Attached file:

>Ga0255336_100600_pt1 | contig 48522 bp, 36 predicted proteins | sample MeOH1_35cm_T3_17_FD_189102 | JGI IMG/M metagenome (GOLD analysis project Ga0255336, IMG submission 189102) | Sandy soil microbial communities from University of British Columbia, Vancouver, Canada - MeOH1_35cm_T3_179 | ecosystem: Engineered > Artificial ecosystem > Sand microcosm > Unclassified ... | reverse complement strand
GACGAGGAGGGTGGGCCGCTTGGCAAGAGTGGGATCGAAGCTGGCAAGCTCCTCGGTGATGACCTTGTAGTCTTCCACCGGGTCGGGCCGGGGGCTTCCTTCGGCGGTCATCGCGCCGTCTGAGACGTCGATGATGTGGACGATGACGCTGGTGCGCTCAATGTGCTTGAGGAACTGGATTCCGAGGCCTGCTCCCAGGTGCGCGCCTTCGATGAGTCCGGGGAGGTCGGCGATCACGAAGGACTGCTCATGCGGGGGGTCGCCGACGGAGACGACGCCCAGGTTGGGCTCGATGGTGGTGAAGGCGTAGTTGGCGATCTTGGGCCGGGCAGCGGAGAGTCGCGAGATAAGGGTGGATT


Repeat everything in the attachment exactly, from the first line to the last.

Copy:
>Ga0255336_100600_pt1 | contig 48522 bp, 36 predicted proteins | sample MeOH1_35cm_T3_17_FD_189102 | JGI IMG/M metagenome (GOLD analysis project Ga0255336, IMG submission 189102) | Sandy soil microbial communities from University of British Columbia, Vancouver, Canada - MeOH1_35cm_T3_179 | ecosystem: Engineered > Artificial ecosystem > Sand microcosm > Unclassified ... | reverse complement strand
GACGAGGAGGGTGGGCCGCTTGGCAAGAGTGGGATCGAAGCTGGCAAGCTCCTCGGTGATGACCTTGTAGTCTTCCACCGGGTCGGGCCGGGGGCTTCCTTCGGCGGTCATCGCGCCGTCTGAGACGTCGATGATGTGGACGATGACGCTGGTGCGCTCAATGTGCTTGAGGAACTGGATTCCGAGGCCTGCTCCCAGGTGCGCGCCTTCGATGAGTCCGGGGAGGTCGGCGATCACGAAGGACTGCTCATGCGGGGGGTCGCCGACGGAGACGACGCCCAGGTTGGGCTCGATGGTGGTGAAGGCGTAGTTGGCGATCTTGGGCCGGGCAGCGGAGAGTCGCGAGATAAGGGTGGATT